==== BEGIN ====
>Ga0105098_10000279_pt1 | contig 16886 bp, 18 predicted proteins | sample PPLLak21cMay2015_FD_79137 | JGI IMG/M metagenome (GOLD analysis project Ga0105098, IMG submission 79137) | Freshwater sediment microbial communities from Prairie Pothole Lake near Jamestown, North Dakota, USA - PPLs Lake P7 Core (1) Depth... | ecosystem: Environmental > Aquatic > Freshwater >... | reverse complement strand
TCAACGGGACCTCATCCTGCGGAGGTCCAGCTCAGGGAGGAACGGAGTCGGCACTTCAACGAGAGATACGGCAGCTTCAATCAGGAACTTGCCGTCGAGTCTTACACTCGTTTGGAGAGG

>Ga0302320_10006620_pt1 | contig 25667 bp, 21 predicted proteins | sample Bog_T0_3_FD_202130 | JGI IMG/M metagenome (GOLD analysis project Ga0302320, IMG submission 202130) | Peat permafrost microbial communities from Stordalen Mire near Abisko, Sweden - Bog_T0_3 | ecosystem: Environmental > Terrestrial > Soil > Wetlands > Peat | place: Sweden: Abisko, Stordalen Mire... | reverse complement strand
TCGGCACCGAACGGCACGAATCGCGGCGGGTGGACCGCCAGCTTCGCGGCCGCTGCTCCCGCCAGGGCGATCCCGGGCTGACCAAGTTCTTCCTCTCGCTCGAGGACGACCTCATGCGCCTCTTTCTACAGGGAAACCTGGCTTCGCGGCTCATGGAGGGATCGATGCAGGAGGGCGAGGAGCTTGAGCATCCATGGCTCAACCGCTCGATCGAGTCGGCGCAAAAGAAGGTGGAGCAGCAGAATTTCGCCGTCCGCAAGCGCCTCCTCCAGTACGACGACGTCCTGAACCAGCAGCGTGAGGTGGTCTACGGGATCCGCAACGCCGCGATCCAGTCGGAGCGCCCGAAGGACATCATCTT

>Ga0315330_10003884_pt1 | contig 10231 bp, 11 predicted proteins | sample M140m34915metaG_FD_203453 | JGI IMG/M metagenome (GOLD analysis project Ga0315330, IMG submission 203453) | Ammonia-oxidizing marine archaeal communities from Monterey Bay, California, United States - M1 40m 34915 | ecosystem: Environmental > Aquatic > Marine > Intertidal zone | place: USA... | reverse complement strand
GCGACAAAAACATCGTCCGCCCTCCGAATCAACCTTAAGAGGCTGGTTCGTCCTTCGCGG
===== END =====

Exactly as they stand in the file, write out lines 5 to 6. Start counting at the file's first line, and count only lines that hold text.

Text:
>Ga0315330_10003884_pt1 | contig 10231 bp, 11 predicted proteins | sample M140m34915metaG_FD_203453 | JGI IMG/M metagenome (GOLD analysis project Ga0315330, IMG submission 203453) | Ammonia-oxidizing marine archaeal communities from Monterey Bay, California, United States - M1 40m 34915 | ecosystem: Environmental > Aquatic > Marine > Intertidal zone | place: USA... | reverse complement strand
GCGACAAAAACATCGTCCGCCCTCCGAATCAACCTTAAGAGGCTGGTTCGTCCTTCGCGG